Thursday, 28 February 2013

Family History Writing Challenge 2013: The End

The month of February was taken up by the Family History Writing Challenge, set by Lynn Palermo, the Armchair Genealogist.  Genealogists - who often concentrate on research to the exclusion of all else - are encouraged to draw their research together and make it into a book.

Last year, when I participated, I learned about honesty when it took nearly the entire month to secure the copyright for the picture I wanted to use as my cover art.

This year, I learned that my chosen subject might be a little daunting for a first-time family history writer.  At least, it felt that way, but it took Lynn to actually spell it out for me to realise why I felt so blocked.  So I changed my focus from a family line which stretched back into the mid-1600s to concentrating on my four grandparents; they might now all be deceased, but all of whom I had known, all of whom I had photos of, and all of whom I had spoken to.

Yet I still found it difficult to sit down and write.  I have managed it beautifully during the months of November for the past few years, when I have taken part in the 50,000 word fiction-writing challenge of NaNoWriMo - but when it came to writing about people who actually existed and events which actually happened, I was stuck from Day One.  I also needed someone else to give me a word-count target rather than me, so that I felt the necessary impetus.

Maybe next year I will actually sit down and write...

Wednesday, 27 February 2013

Way Back Wednesday: Emanuel BEERE and Ursula TWIGGES

Emanuel and Ursula lived in the small town of Modbury in South Devon, England.  As I have only just discovered them, I don't know much about them, but I do know that they had the following children baptised:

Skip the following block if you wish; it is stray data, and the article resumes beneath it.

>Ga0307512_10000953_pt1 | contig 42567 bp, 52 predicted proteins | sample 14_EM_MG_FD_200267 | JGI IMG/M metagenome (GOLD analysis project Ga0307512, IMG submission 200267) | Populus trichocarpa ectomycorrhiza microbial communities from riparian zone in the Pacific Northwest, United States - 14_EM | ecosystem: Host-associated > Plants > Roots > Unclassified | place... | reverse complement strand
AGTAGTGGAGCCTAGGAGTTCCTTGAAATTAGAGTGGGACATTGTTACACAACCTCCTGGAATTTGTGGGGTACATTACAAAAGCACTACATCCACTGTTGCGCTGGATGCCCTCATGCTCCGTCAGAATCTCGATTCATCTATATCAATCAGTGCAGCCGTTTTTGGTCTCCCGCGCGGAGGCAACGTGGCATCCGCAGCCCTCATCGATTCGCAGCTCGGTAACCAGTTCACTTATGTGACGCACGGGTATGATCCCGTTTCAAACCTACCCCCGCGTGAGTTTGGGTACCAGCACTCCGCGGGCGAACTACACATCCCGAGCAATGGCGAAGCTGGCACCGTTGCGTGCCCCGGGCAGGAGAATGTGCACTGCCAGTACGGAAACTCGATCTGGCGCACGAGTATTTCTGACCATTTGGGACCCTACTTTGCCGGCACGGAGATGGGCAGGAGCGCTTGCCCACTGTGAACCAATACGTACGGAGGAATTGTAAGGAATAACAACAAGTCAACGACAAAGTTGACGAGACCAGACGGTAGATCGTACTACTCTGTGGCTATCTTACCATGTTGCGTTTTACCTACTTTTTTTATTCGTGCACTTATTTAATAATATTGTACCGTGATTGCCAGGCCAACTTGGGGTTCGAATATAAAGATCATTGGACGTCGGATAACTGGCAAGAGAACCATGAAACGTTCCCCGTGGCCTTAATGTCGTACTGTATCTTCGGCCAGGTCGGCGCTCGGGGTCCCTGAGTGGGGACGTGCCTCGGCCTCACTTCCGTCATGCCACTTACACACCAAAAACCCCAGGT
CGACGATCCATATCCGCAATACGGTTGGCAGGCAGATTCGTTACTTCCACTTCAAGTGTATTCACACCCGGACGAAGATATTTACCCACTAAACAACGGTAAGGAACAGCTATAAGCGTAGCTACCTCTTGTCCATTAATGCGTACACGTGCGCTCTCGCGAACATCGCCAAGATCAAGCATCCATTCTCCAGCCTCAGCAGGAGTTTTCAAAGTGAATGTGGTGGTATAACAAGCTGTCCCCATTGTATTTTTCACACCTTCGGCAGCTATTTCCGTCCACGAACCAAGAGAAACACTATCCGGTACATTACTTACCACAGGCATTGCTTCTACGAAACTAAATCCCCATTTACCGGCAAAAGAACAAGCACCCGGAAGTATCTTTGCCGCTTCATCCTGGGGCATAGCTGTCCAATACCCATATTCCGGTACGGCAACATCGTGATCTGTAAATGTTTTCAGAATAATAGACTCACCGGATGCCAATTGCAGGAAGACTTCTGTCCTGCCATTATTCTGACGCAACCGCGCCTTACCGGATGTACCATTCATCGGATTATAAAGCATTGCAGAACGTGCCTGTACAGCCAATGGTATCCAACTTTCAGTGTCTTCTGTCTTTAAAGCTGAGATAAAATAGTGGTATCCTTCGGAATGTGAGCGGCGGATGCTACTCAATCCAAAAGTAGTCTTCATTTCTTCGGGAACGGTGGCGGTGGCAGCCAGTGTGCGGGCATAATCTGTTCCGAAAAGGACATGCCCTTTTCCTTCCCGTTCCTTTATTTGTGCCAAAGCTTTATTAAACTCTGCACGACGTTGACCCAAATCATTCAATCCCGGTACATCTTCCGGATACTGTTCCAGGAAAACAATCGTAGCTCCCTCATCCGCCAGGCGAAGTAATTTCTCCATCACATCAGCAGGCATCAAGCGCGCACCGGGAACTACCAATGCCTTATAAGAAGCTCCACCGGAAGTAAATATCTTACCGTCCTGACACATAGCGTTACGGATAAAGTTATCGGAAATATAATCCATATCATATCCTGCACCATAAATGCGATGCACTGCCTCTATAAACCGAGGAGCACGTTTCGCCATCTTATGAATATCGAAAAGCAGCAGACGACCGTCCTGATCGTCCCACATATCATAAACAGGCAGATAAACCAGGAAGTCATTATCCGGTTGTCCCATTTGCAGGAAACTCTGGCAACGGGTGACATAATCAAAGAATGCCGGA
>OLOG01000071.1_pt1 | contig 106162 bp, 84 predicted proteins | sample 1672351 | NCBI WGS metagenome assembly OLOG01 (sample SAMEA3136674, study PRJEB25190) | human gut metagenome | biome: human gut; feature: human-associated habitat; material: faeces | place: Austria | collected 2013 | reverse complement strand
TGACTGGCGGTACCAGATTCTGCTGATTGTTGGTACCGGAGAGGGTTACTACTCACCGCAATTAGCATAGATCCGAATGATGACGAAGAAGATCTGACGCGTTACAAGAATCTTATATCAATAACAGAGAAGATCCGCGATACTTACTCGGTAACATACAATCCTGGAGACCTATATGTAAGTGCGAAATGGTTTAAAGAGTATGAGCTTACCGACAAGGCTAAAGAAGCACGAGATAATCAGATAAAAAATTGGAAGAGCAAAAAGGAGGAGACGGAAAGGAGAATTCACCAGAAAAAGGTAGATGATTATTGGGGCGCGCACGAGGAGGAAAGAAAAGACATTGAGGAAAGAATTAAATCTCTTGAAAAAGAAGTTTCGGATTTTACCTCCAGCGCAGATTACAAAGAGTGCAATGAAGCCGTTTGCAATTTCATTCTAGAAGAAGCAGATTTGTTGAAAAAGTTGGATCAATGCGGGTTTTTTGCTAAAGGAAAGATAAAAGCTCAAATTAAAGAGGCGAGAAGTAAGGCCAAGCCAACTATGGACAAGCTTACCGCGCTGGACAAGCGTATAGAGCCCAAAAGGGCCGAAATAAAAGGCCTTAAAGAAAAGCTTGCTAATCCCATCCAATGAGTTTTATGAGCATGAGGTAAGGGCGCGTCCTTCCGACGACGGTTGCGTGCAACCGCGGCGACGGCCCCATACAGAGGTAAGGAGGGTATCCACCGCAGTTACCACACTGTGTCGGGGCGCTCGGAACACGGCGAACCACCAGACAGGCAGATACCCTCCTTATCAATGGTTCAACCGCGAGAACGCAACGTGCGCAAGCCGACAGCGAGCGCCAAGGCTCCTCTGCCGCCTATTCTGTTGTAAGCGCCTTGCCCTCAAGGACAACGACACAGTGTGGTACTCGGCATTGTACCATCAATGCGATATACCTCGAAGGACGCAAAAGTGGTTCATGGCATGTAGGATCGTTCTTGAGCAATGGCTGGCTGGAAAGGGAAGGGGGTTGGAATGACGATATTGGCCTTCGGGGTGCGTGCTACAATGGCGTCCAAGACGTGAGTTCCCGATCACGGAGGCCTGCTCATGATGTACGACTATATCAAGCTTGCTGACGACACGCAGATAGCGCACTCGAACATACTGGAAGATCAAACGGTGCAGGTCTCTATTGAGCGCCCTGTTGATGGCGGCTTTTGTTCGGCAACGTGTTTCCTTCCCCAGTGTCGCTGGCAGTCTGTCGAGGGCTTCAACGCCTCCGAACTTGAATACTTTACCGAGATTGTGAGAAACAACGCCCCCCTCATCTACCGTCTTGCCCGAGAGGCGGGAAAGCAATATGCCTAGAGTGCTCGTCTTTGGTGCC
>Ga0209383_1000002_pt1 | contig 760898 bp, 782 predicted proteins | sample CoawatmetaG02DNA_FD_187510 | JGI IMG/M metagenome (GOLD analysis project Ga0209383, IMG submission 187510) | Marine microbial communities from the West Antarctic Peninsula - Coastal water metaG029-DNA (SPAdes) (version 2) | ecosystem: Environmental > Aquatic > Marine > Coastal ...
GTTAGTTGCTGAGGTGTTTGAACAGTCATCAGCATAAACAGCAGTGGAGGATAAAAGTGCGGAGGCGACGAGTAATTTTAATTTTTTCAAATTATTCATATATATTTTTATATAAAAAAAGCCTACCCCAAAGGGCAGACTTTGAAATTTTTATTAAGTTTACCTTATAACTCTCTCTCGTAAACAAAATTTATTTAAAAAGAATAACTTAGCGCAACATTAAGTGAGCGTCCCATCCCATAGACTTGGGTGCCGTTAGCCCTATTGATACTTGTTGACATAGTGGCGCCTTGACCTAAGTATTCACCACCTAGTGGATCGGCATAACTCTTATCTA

Jane christened 15 January 1611, Rabage (female) christened 2 January 1617, and George christened 28 December 1618.  I descend via George.

Thomas MacEntee's recommendation of Evernote came into play this weekend.  I had clipped a particular website, so I could find it again – and some kind soul had transcribed the baptismal registers back to 1602, including Emanuel, Ursula and their descendants.  I could have cheered (but I restrained myself to doing the Genealogist's Happy Dance around my front room).  Back and back and back I went, gathering names and dates of brothers and sisters, mothers and fathers – and I am sure relationships exist that mean there were cousins and uncles and aunties there as well.

And yes: the URL for this site has gone into my Research Toolbox – another Thomas MacEntee suggestion...

Modbury St George, by Charlotte Stackhouse
(Further information is held at the Modbury Heritage website)

MODBURY is a small ancient market town, consisting chiefly of four streets, diverging to the cardinal points, and pleasantly situated at the foot and on the sides of three acclivities, in the heart of a fertile district, 12 miles E. by S. of Plymouth, . . . Its parish contains 5977 acres of land, extending westward to the navigable river Erme, and including 143A. of woodland, 181A. of orchards, 144A. of waste, and 85A. of common. Its population amounted in 1801 to 1813 souls, and in 1831 to 2116, but in 1841 they had decreased to 2048. . . . The woollen manufacture was formerly carried on here extensively, but here is now only one small serge factory. The town consists chiefly of small old houses, but is highly salubrious, . . . The parish has many scattered farm-houses and five corn mills; and the small hamlets of Caton, Leigh, Brownston, Penquit, and part of Ludbrook. . . . Modbury Church (St. George,) is a spacious and handsome structure, with a tower, containing six bells, and crowned by a spire, rising to a height of about 134 feet. . . . The vicarage . . . is in the patronage of the Masters and Fellows of Eton College, and incumbency of the Rev. N. Oxenham, M.A. . . . "